Two House lawmakers introduced bipartisan legislation on Wednesday to close a loophole that allows some online retailers to avoid collecting sales taxes on some transactions.
The bill, offered by Reps. Steve Womack, R-Ark., and Jackie Speier, D-Calif., would authorize states to force retailers to collect sales taxes, even online firms, and even when their customers reside in states where the companies have no physical presence.
The bill would require states to simplify the process for out-of-state retailers, including providing a single sales tax rate, designating a single source for remitting sales taxes from out-of-state sales, and establishing uniform rules for what sales are taxable. Small retailers with annual in-state sales of less than $100,000 and national sales of less $1 million would be exempt from having to collect taxes on out-of-state sales.
Many states have been pushing lawmakers to close the loophole created by the Supreme Court's 1992 Quill decision that found retailers don’t have to collect sales taxes from customers in states where those companies do not have a physical presence.
The ruling related to catalog sales but has since been extended to include online retailers. States say they have been losing billions in sales taxes with the growth of e-commerce. Major online retailers such as Amazon.com have been particularly aggressive in opposing such legislation.
While aimed at achieving the same goal, the House measure differs from legislation introduced this summer by Senate Majority Whip Dick Durbin, D-Ill. His measure would authorize states that have signed on to the Streamlined Sales Tax project, created by states to align their sales tax regimes, to require retailers to collect taxes on out-of-state sales.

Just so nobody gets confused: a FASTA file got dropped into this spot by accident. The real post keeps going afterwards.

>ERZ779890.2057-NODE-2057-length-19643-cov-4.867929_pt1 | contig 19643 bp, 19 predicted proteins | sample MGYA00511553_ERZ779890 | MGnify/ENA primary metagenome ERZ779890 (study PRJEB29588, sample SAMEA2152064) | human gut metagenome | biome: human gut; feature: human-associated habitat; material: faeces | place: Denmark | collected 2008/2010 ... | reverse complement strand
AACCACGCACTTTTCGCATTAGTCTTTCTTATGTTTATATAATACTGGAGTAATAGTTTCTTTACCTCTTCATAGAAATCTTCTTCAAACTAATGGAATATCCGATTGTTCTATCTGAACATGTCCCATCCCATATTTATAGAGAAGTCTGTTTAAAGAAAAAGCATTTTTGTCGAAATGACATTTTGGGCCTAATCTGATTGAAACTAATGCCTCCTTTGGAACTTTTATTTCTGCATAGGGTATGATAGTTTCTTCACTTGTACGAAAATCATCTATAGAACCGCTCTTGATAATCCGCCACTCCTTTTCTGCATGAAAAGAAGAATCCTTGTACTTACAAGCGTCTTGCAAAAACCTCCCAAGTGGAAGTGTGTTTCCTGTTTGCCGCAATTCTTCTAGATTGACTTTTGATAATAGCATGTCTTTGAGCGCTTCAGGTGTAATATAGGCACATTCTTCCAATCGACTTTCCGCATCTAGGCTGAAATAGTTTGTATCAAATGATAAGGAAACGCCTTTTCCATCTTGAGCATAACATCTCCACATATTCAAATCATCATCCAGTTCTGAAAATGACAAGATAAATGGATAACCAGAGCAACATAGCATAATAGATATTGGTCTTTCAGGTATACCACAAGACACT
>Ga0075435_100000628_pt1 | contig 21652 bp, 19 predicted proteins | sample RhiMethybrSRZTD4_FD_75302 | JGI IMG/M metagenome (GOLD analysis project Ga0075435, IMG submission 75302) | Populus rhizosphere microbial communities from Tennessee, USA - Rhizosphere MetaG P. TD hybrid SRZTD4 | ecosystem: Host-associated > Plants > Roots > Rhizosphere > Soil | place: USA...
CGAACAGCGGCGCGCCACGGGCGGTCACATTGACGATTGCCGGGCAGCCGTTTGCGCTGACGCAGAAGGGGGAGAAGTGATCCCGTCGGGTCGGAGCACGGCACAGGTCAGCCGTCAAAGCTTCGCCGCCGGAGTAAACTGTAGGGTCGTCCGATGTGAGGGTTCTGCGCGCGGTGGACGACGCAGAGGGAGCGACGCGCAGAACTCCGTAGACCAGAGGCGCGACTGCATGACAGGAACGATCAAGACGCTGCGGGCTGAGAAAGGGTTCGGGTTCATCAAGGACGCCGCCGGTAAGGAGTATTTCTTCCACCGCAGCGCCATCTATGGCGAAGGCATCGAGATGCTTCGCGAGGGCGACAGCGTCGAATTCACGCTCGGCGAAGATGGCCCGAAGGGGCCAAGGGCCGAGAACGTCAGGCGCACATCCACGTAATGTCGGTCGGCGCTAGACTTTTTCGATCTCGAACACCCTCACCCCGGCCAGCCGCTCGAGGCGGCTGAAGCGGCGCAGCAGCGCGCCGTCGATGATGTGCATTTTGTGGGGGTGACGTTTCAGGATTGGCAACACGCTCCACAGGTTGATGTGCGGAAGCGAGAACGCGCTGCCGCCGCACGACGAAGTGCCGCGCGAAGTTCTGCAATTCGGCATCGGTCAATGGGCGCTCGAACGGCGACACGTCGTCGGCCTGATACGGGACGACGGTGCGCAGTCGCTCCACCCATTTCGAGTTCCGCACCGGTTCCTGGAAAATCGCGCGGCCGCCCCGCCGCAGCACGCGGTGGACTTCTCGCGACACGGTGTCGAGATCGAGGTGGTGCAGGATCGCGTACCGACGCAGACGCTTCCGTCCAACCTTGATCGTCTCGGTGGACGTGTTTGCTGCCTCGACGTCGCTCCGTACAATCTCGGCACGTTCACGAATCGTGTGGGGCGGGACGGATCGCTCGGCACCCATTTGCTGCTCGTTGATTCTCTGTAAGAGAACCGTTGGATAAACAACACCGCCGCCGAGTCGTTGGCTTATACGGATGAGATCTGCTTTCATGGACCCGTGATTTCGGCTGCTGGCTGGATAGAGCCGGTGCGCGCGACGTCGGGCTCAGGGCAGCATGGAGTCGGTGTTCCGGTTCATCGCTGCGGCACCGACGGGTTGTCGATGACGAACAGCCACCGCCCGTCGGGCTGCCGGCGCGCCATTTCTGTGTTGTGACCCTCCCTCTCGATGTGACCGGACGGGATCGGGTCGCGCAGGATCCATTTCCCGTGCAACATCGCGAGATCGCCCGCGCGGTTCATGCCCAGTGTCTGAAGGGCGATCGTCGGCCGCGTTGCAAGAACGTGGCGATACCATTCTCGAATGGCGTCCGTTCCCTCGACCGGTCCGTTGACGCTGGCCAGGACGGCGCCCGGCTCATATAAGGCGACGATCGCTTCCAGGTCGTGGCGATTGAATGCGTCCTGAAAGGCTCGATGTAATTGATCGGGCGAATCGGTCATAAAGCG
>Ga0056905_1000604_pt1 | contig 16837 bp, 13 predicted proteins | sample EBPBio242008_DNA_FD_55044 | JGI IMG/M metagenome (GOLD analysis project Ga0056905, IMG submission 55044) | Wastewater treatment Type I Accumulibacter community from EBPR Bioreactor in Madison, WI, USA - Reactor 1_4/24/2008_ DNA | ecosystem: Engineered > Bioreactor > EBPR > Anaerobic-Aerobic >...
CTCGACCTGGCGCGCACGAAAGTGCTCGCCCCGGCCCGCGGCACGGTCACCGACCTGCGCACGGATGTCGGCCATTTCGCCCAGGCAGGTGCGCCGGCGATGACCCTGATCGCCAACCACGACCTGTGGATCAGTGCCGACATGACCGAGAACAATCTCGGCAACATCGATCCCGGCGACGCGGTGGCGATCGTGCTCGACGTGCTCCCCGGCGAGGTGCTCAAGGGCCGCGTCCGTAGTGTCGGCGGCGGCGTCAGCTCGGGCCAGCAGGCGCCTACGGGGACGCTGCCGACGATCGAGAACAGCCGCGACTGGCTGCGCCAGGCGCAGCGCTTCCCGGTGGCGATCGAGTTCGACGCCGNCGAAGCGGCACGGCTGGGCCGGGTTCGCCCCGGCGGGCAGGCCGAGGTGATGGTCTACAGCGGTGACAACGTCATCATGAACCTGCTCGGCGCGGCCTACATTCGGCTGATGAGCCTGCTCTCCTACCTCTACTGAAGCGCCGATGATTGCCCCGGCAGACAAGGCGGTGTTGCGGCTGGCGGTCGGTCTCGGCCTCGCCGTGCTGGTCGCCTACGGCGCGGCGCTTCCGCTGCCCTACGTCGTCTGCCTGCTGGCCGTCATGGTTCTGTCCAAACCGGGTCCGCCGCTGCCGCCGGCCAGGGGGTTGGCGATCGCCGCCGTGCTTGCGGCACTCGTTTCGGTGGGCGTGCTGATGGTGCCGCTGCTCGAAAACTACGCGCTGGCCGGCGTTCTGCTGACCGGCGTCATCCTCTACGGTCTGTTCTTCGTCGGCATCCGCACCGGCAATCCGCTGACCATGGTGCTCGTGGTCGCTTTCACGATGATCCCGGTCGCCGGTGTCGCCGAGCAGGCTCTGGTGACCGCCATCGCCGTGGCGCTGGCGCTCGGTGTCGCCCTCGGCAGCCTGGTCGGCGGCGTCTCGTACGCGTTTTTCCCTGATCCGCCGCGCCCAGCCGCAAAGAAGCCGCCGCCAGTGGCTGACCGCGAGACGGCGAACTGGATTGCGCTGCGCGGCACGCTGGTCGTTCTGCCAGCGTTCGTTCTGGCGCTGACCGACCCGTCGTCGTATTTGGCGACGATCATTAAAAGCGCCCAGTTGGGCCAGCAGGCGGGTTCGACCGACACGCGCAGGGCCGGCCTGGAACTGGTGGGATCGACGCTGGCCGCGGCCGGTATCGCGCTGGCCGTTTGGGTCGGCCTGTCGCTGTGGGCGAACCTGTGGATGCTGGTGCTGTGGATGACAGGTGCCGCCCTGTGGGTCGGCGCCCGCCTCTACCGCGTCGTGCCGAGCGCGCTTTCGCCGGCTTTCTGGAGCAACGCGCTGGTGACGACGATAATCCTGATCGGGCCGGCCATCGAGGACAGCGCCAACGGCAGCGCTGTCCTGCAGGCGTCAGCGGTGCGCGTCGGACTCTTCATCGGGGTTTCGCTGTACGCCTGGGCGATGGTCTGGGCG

Similar legislation has been introduced in past years with bipartisan support, but Durbin was unable to attract GOP support for his measure.
Jason Brewer, a spokesman for the Retail Industry Leaders Association, said while his group supports both the Durbin bill and the Womack-Speier measure, the House bill could appeal to a wider group of states. Only 24 states have passed conforming legislation required by the Streamlined Sales Tax project and would be eligible under Durbin’s bill to require retailers to collect taxes from out-of-state sales.
“Government shouldn’t be picking winners and losers by giving a handful of online retailers special treatment. Whether a sale happens in a store or online, the state sales tax collected should be the same,” Retail Industry Leaders Association executive vice president Katherine Lugar said in a statement. The group represents big box retailers like Target and Walmart.
But online retailers such as eBay, the Electronic Retailers Association, Overstock.com, Yahoo, and others say the small-business exception sets too low a threshold for when smaller firms have to start collecting sales taxes from out-of-state customers.
“The anemic small business exception in this bill is no help to thousands of small and mid-sized employers who depend on Internet sales to compete,” said Steve DelBianco, executive director of the lobbying group NetChoice.
Tod Cohen, eBay’s vice president for government relations, also cited concerns about the bill’s impact on small business. “At a time when our economy faces continued challenges with economic growth and jobs, Congress should reject this proposal to expand Internet sales taxes because it will hurt entrepreneurial small business retailers and kill jobs,” he said in a statement.